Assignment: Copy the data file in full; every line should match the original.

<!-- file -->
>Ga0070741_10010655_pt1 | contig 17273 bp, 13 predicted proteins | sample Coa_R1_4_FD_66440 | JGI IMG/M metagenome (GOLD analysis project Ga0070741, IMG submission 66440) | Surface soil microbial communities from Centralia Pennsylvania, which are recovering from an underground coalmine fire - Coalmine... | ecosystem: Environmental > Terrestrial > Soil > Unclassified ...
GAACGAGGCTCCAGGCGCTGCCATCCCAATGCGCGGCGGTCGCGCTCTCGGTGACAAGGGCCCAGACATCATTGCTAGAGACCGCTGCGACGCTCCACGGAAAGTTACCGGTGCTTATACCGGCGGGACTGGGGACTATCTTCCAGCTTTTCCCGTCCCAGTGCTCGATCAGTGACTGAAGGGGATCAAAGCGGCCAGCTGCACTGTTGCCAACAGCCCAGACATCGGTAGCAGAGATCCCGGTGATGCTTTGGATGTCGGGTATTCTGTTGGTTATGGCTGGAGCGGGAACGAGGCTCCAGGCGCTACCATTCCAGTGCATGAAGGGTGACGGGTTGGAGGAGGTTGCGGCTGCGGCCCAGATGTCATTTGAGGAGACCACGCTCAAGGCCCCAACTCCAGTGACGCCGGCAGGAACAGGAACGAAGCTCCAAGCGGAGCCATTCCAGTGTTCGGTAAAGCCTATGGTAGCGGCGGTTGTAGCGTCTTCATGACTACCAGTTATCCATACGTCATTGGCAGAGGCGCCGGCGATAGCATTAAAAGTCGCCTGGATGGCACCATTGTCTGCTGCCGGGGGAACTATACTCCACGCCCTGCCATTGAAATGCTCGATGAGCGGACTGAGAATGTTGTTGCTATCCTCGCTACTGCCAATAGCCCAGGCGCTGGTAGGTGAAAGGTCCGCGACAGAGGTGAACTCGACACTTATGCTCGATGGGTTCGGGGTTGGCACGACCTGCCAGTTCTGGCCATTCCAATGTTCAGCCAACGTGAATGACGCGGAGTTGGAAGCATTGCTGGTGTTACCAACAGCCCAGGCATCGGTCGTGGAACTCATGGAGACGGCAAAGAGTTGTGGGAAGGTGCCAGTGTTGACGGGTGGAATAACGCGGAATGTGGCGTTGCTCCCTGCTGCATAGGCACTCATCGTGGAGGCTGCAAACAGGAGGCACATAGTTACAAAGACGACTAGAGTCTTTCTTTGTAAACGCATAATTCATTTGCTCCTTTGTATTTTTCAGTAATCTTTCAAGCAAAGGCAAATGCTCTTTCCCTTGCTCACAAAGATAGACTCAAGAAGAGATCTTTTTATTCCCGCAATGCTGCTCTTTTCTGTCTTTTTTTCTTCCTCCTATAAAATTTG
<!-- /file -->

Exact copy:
>Ga0070741_10010655_pt1 | contig 17273 bp, 13 predicted proteins | sample Coa_R1_4_FD_66440 | JGI IMG/M metagenome (GOLD analysis project Ga0070741, IMG submission 66440) | Surface soil microbial communities from Centralia Pennsylvania, which are recovering from an underground coalmine fire - Coalmine... | ecosystem: Environmental > Terrestrial > Soil > Unclassified ...
GAACGAGGCTCCAGGCGCTGCCATCCCAATGCGCGGCGGTCGCGCTCTCGGTGACAAGGGCCCAGACATCATTGCTAGAGACCGCTGCGACGCTCCACGGAAAGTTACCGGTGCTTATACCGGCGGGACTGGGGACTATCTTCCAGCTTTTCCCGTCCCAGTGCTCGATCAGTGACTGAAGGGGATCAAAGCGGCCAGCTGCACTGTTGCCAACAGCCCAGACATCGGTAGCAGAGATCCCGGTGATGCTTTGGATGTCGGGTATTCTGTTGGTTATGGCTGGAGCGGGAACGAGGCTCCAGGCGCTACCATTCCAGTGCATGAAGGGTGACGGGTTGGAGGAGGTTGCGGCTGCGGCCCAGATGTCATTTGAGGAGACCACGCTCAAGGCCCCAACTCCAGTGACGCCGGCAGGAACAGGAACGAAGCTCCAAGCGGAGCCATTCCAGTGTTCGGTAAAGCCTATGGTAGCGGCGGTTGTAGCGTCTTCATGACTACCAGTTATCCATACGTCATTGGCAGAGGCGCCGGCGATAGCATTAAAAGTCGCCTGGATGGCACCATTGTCTGCTGCCGGGGGAACTATACTCCACGCCCTGCCATTGAAATGCTCGATGAGCGGACTGAGAATGTTGTTGCTATCCTCGCTACTGCCAATAGCCCAGGCGCTGGTAGGTGAAAGGTCCGCGACAGAGGTGAACTCGACACTTATGCTCGATGGGTTCGGGGTTGGCACGACCTGCCAGTTCTGGCCATTCCAATGTTCAGCCAACGTGAATGACGCGGAGTTGGAAGCATTGCTGGTGTTACCAACAGCCCAGGCATCGGTCGTGGAACTCATGGAGACGGCAAAGAGTTGTGGGAAGGTGCCAGTGTTGACGGGTGGAATAACGCGGAATGTGGCGTTGCTCCCTGCTGCATAGGCACTCATCGTGGAGGCTGCAAACAGGAGGCACATAGTTACAAAGACGACTAGAGTCTTTCTTTGTAAACGCATAATTCATTTGCTCCTTTGTATTTTTCAGTAATCTTTCAAGCAAAGGCAAATGCTCTTTCCCTTGCTCACAAAGATAGACTCAAGAAGAGATCTTTTTATTCCCGCAATGCTGCTCTTTTCTGTCTTTTTTTCTTCCTCCTATAAAATTTG